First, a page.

How to underestimate polar bears, according to Polar Bear Science 30 May 2014. Zoologist and polar bear researcher Susan Crockford reports that the IUCN Polar Bear Specialist Group PBSG have added a footnote to their “Circumpolar Polar Bear Action Plan” draft stating: “As part of past status reports, the PBSG has traditionally estimated a range for the total number of polar bears in the circumpolar Arctic. Since 2005, this range has been 20-25,000. It is important to realize that this range never has been an estimate of total abundance in a scientific sense, but simply a qualified guess given to satisfy public demand. (emphasis added) It is also important to note that even though we have scientifically valid estimates for a majority of the subpopulations, some are dated. Furthermore, there are no abundance estimates for the Arctic Basin, East Greenland, and the Russian subpopulations. Consequently, there is either no, or only rudimentary, knowledge to support guesses about the possible abundance of polar bears in approximately half the areas they occupy. Thus, the range given for total global population should be viewed with great caution as it cannot be used to assess population trend over the long term”.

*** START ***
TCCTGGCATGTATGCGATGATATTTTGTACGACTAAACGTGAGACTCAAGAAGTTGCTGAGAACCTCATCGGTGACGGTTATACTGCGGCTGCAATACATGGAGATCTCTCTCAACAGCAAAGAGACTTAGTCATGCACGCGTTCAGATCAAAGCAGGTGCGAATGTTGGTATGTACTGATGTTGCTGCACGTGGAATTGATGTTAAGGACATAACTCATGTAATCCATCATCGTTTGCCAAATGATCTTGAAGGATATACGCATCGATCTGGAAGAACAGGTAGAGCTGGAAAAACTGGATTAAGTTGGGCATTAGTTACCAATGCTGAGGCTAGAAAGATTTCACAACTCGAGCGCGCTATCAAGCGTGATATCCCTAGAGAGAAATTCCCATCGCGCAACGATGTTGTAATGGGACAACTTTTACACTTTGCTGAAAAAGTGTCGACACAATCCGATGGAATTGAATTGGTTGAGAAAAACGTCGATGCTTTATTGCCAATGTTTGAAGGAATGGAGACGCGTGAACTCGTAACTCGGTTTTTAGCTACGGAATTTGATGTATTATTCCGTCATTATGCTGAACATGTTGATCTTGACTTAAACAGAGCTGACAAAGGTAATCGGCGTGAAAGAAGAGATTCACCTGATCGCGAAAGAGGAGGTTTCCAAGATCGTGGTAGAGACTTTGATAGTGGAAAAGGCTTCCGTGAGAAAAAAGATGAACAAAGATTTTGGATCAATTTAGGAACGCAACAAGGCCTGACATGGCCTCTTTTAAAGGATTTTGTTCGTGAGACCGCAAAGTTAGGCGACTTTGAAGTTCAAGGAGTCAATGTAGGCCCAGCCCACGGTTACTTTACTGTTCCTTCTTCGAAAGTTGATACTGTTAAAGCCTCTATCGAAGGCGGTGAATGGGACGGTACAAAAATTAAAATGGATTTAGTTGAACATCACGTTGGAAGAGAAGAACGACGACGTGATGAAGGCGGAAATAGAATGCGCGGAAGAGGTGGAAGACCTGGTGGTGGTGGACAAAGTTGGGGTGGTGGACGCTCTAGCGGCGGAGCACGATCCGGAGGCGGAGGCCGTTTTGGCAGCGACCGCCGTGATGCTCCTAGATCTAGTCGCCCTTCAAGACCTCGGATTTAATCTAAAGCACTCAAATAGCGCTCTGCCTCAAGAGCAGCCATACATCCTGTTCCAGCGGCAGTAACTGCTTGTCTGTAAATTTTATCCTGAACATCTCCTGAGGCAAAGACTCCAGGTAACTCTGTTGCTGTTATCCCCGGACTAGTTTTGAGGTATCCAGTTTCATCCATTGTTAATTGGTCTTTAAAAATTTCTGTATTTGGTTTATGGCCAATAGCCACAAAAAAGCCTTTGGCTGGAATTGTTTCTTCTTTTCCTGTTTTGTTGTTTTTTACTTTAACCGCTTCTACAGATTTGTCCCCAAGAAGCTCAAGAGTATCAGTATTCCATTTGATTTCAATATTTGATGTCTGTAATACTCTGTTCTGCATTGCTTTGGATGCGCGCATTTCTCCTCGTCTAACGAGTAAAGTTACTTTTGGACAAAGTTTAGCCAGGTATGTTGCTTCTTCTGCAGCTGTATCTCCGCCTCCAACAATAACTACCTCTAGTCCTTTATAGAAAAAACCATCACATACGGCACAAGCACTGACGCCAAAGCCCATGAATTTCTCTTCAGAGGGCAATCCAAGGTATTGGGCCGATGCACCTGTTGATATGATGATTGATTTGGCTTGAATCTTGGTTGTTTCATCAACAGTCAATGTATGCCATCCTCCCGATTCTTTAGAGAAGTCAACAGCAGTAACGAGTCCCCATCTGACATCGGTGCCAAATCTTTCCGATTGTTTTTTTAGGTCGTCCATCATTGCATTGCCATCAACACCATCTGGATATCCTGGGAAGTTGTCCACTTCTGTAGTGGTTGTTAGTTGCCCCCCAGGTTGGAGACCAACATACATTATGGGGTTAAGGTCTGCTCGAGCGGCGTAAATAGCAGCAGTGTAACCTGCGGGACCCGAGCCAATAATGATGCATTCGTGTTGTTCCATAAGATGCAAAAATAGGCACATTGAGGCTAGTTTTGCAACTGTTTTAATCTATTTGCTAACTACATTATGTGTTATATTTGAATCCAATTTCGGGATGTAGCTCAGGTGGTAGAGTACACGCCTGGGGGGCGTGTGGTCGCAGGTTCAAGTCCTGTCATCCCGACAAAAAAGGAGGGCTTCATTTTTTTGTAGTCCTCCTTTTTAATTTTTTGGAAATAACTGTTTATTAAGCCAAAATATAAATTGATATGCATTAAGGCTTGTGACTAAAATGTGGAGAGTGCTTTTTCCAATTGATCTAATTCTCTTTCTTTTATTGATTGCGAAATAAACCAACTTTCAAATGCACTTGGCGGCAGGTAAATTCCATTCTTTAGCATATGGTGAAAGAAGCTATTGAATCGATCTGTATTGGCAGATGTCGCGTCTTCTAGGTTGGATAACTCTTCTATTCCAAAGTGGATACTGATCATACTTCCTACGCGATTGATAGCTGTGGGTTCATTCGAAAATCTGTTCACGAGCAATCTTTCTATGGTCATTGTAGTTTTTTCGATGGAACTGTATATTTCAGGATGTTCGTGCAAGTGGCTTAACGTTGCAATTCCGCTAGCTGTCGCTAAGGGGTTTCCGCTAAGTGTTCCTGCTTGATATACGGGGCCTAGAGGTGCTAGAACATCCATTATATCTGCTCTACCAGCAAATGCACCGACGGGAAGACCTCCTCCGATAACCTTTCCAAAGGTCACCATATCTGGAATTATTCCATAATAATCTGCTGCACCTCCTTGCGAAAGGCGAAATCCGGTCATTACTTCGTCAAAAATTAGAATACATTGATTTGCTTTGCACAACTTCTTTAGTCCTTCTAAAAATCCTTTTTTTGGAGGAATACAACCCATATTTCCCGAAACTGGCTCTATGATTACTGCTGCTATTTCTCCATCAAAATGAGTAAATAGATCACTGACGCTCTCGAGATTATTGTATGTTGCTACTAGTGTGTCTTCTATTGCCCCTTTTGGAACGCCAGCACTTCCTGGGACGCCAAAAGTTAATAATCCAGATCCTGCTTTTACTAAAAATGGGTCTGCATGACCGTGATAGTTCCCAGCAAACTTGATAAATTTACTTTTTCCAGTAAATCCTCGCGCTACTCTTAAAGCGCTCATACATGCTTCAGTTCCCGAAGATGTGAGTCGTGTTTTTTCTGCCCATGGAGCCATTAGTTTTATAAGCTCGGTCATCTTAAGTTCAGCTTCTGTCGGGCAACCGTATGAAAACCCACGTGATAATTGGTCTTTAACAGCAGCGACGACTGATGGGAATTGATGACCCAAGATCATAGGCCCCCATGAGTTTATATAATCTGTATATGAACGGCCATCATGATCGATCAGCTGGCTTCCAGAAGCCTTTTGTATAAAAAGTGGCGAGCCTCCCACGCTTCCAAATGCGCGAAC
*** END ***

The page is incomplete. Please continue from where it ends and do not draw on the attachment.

Crockford commented: “All this glosses over what I think is a critical point: none of these ‘global population estimates’ (from 2001 onward) came anywhere close to being estimates of the actual world population size of polar bears (regardless of how scientifically inaccurate they might have been) — rather, they were estimates of only the subpopulations that Arctic biologists have tried to count”. (emphasis in original)

She goes on to explain that the PBSG have not counted bears in all the regions occupied by polar bears, and “at the last tally (2013), 26% of the world’s polar bear subpopulations are not accounted for by the PBSG and geographically, those subpopulations occupy close to half of the world’s polar bear habitat.”

Polar Bear Science

Editorial Comment: You may be wondering why there was a public demand to count polar bears. There provably was a demand from global warming activists, who wanted to use polar bears to attract attention to their cause, but as far as we can find there never was any demand from the general public. Photos of polar bears clinging to fragments of ice have been used to convince the public the bears were an endangered species, and they were officially listed as such by the USA in 2008. However, as Susan Crockford points out in her article, most polar bears do not live in the USA. Most live in Canada and Russia, and we have no data for most Russian habitats. Furthermore, the people who actually live with Canadian polar bears will happily tell you the bears have been flourishing right through the decades of supposed catastrophic climate change. A con job to increase taxes seems a reasonable conclusion. (Ref. Ursus maritimus, ecology)

Evidence News vol. 14, No. 9
4 June 2014
Creation Research Australia


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